Successful Use of CT-Guided Cryoablation for Inoperable Tumor-Induced Osteomalacia
Presentation Number: OR07-1
Date of Presentation: April 2nd, 2017
Sri Harsha Tella*1, Bradford J Wood2, Richard Chang3, Elliot Levy2, Hayet Amalou2, Venkatesh Krishnasamy2, Rachel I Gafni4 and Michael T. Collins5
1National Institutes of Health (NIH/NICHD), Bethesda, MD, 2National Institutes of Health (NIH), 3Radiology and Imaging Sciences, National Institutes of Health, Bethesda, MD, 4National Institute of Dental and Craniofacial Research/NIH, Bethesda, MD, 5National Institute of Dental and Craniofacial Research, National Institutes of Health, Bethesda, MD
Context: Tumor-induced osteomalacia (TIO) is a rare and debilitating paraneoplastic condition caused by small phosphaturic mesenchymal tumors (PMTs) that secrete large amounts of the phosphate- and vitamin D-regulating hormone, FGF23. Tumor removal results in cure. However, due to high perioperative comorbidity, either from tumor location or host factors, surgery is sometimes not an option. Cryoablation involves tissue destruction by freezing. A CT-guided needle introduces noble gases, such as argon and helium that on combination undergo an endothermic reaction, producing local temperatures of approximately -160˚C. Cryoablation may be an option for inoperable phosphaturic mesenchymal tumors.
Patients and Methods: Three patients with the diagnosis of TIO, confirmed by biochemical evidence of acquired FGF23-mediated hypophosphatemia and renal phosphate wasting, underwent cryoablation of suspected PMTs. The patients were 58-, 72-, and 24-years old, and had been experiencing symptoms of hypophosphatemia for 10, 5, and 3 years, respectively. For each subject, serum phosphate levels were 1.8, 1.5, and 1.1 mg/dl (nl 2.5-4.5), tubular reabsorption of phosphate was 16, 19, and 14% (nl>85), 1, 25 (OH) 2 vitamin D levels were 32, 26 and 16 (nl 18-64 pg/ml) and Intact FGF23 levels were markedly elevated at 1382, 131, 509 pg/ml (nl <50). In all three patients the suspect PMT was identified on either DOTA PET/CT or octreoscan SPECT/CT, and/or FGD-PET/CT, and confirmed on anatomical imaging with CT and MRI, as well as selective venous sampling for intact FGF23. All three tumors were small, 1.4 x 1.2 cm, 0.8 x 0.4 cm, 2.5 x 1.4 cm and not operable either due to high operative risk due to significant medical comorbidities or anatomical location. The subjects underwent CT-guided cryoablation with at least 3 freeze-thaw cycles. Patient 3 also had tumor embolization 24-hours prior to cryoablation due to the size of the tumor.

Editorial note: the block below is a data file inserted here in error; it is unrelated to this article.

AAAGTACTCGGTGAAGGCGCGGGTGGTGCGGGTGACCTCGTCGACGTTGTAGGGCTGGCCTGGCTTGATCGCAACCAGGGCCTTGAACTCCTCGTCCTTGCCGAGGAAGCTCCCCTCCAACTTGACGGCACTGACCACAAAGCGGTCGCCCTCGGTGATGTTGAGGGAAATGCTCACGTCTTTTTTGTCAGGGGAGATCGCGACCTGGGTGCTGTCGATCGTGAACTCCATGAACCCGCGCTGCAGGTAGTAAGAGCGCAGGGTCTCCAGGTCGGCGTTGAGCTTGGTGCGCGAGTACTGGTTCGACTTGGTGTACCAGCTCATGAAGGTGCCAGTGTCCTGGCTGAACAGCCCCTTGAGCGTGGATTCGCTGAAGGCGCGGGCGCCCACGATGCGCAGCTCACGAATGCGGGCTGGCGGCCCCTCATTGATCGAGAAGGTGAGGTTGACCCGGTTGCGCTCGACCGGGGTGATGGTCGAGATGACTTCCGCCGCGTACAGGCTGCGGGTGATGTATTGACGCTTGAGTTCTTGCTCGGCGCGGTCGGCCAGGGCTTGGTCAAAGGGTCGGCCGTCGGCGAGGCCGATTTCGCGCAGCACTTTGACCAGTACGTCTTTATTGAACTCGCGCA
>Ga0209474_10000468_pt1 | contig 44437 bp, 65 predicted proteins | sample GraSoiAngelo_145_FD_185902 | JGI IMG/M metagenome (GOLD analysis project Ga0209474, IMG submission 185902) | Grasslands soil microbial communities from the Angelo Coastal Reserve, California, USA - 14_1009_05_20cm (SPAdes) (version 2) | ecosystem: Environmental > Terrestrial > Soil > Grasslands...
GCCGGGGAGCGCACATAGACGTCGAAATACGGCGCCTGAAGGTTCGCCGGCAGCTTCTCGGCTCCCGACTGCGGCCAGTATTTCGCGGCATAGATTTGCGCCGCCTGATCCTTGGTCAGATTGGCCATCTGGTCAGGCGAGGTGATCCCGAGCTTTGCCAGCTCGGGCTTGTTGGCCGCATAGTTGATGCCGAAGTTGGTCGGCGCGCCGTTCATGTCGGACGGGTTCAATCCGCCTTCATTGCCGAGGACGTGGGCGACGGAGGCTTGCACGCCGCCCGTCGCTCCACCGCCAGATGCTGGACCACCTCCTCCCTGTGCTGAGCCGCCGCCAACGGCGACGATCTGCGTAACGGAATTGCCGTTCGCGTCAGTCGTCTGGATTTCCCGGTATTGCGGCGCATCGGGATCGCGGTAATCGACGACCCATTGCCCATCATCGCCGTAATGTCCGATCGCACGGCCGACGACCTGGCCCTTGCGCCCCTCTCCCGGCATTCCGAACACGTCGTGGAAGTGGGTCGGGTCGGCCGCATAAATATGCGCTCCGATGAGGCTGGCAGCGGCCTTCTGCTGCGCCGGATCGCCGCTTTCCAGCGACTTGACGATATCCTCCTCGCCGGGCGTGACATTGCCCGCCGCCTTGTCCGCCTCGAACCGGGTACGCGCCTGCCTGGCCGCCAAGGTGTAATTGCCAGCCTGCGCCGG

Results: Cryoablation resulted in a rapid decrease in plasma intact FGF23 by 24-hours post-procedure (0, 2, and 9 pg/ml, respectively), and correction of the hypophosphatemia by post-procedure day #3 (3.5, 4.6 and 3.6 md/dl). Day # 3 renal tubular reabsorption of phosphate increased to 76%, 94% and 95.2%, respectively and 1, 25 (OH) 2 vitamin D increased to 84, 138 and 196 respectively. No patient had significant procedure-related pain, and all 3 had dramatic clinical improvement in baseline pain and weakness.
Conclusions: Although surgery remains the treatment of choice, cryoablation may be an effective, less invasive, and safe treatment for patients with inoperable TIO.
Disclosure: RIG: , Shire. Nothing to Disclose: SHT, BJW, RC, EL, HA, VK, MTC